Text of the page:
Feature Article - January 2008
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A Greener Future

Recreation's Push to Address 'Nature Deficit Disorder'

By Dawn Klingensmith

Sowing the Seeds

Environmental education programs needn't start out on a grand scale. There are simple ways to get started that don't require a substantial investment. For example, Sunset Zoo in Manhattan, Kan., offers scavenger-hunt and animal-trivia sheets at the ticket booth to enrich kids' learning experience and promote family interaction. Red Butte Garden provides backpacks containing educational materials, suggested activities and craft-making supplies.

"You don't have to develop formal curricula," said Rachel Soash, Sunset Zoo's curator of education. "It's sufficient to have a staff person on hand to talk about animal camouflage and other topics. Every season there's something new to learn, so every season brings new programming opportunities. Nature never gets boring."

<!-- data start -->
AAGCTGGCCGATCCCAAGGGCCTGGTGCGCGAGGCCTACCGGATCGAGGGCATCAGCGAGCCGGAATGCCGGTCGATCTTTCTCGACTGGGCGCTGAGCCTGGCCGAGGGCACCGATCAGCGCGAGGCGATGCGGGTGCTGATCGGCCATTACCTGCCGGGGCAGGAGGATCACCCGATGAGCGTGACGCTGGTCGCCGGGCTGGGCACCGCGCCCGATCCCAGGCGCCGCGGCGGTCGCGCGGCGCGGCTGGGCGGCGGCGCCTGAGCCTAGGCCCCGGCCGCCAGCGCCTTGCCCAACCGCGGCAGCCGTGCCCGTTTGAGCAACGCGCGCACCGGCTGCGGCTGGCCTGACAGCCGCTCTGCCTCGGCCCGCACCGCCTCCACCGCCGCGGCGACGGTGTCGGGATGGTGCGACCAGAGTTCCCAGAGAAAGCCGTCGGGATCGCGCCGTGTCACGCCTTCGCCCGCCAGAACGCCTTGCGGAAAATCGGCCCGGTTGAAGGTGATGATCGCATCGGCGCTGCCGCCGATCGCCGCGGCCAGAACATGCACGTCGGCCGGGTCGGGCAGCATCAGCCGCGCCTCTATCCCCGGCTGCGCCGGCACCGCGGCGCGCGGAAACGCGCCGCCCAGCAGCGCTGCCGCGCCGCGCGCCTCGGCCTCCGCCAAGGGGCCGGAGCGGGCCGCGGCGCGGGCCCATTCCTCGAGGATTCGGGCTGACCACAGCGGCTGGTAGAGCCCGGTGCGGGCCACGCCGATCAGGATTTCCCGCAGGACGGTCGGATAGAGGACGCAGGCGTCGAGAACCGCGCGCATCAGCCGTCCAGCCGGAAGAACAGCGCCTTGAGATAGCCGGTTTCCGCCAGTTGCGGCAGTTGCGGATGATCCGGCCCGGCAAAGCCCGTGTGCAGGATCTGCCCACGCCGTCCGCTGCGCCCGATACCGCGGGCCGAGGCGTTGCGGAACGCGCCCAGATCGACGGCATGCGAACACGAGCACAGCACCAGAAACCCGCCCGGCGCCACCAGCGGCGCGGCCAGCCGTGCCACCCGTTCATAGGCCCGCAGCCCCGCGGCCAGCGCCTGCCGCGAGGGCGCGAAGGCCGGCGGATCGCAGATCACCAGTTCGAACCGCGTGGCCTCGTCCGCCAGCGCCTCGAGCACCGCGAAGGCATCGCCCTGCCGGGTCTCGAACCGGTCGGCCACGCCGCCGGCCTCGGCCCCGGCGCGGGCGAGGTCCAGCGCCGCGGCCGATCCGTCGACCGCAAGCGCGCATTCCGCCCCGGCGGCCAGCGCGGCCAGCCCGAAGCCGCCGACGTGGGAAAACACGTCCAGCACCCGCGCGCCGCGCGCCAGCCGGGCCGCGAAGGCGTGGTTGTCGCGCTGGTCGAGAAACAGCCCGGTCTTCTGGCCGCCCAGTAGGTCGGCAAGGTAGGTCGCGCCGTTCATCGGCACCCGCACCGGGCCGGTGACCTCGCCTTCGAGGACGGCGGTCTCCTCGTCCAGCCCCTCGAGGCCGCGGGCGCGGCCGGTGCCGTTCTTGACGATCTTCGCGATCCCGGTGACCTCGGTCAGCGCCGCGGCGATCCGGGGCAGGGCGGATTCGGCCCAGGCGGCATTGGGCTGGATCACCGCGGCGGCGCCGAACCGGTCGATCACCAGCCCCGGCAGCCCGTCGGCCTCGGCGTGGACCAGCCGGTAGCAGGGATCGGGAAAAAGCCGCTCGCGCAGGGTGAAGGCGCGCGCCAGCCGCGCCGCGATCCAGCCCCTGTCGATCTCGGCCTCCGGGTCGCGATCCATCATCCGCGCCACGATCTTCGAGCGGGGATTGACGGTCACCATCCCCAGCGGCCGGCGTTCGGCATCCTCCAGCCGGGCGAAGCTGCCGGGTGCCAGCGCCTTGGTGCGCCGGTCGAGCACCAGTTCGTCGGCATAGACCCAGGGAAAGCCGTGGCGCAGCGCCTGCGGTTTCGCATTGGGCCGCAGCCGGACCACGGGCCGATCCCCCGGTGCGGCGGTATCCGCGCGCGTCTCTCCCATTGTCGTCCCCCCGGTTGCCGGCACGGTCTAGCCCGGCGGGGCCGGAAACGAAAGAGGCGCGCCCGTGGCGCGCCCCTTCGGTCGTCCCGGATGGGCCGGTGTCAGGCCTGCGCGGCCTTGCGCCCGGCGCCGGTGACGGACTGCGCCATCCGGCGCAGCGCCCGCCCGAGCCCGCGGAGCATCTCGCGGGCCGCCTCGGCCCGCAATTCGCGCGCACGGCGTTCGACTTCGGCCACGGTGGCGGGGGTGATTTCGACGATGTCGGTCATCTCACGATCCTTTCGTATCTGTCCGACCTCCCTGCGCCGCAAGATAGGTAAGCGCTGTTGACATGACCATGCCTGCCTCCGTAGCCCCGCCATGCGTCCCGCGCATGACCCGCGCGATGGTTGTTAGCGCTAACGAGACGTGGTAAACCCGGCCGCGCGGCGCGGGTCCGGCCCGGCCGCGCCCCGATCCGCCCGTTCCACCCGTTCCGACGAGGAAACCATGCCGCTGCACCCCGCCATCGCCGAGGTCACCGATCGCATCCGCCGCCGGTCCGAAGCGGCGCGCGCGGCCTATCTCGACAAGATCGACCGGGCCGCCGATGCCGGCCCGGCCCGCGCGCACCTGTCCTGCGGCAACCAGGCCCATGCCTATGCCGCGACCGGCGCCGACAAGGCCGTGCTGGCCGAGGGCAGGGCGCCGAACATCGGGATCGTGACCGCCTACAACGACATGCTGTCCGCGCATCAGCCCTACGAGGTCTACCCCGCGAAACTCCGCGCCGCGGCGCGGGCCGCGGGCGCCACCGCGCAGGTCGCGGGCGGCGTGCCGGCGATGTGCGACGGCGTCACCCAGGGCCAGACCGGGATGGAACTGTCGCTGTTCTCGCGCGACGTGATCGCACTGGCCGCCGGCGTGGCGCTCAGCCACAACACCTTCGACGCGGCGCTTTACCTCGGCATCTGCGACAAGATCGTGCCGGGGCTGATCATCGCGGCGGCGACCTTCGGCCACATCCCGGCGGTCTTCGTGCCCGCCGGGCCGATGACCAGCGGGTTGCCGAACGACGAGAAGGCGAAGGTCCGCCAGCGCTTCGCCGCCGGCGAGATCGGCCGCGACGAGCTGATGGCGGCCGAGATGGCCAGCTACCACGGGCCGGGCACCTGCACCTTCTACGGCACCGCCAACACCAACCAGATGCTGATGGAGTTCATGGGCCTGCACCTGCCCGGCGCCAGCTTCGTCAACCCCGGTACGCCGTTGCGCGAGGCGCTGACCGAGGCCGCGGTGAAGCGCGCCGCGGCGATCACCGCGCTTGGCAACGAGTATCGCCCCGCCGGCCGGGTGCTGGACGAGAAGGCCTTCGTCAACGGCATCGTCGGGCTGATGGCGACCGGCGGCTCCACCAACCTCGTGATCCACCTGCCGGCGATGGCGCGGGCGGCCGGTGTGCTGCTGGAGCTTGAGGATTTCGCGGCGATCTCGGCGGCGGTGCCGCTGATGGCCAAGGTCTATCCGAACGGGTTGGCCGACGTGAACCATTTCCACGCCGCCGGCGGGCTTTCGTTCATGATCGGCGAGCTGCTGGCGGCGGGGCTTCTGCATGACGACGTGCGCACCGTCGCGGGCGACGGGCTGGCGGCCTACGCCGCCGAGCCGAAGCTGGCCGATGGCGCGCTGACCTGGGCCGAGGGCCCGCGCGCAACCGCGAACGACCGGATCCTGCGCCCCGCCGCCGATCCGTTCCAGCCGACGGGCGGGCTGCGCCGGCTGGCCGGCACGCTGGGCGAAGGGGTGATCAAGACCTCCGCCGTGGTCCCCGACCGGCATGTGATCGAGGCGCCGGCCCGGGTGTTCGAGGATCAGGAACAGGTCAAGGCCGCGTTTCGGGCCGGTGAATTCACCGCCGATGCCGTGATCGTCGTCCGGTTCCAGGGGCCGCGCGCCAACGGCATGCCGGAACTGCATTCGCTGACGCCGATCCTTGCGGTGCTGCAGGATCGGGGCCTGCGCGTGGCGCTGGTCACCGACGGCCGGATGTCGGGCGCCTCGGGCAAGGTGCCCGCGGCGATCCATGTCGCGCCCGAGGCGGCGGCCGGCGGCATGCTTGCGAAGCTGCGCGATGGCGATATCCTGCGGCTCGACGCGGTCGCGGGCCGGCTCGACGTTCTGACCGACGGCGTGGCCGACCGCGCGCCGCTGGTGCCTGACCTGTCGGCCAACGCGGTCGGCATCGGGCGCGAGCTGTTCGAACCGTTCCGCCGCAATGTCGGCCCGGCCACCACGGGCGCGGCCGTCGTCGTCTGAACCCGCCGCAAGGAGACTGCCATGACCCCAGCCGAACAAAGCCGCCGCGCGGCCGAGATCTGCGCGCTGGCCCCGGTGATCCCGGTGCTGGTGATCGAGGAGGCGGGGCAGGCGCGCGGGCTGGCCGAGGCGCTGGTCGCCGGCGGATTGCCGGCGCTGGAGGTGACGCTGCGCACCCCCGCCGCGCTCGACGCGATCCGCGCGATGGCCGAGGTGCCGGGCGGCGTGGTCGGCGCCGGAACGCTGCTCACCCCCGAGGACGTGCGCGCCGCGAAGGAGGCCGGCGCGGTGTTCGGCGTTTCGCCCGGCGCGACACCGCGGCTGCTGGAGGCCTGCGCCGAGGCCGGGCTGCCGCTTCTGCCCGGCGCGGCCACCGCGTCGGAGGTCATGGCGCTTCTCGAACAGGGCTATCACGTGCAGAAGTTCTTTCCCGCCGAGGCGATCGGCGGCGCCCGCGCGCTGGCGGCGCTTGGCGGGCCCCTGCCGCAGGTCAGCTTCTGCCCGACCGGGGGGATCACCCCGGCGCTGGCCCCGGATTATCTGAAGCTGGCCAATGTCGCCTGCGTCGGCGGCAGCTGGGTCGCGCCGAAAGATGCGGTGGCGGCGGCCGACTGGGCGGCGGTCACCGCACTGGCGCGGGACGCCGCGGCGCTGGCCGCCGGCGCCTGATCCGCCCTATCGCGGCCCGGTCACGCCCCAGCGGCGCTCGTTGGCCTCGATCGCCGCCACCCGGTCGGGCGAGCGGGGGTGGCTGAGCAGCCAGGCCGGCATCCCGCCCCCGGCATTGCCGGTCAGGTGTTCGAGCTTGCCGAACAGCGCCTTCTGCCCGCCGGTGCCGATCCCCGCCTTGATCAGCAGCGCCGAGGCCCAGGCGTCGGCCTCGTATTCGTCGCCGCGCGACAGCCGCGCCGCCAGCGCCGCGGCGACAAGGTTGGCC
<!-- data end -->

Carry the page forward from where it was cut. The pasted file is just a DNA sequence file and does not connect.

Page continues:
Facilities with successful environmental education programs emphasized the importance of hiring full-time staff devoted to the cause. "It's essential in developing quality programming," Newman explained.

Red Butte Garden also relies on its volunteers for chaperoning and other assistance. "All of our programs are completely dependent on their help," Newman said. "When a school bus comes and 65 kids come pouring off, that's more than one or two staffers can manage on their own."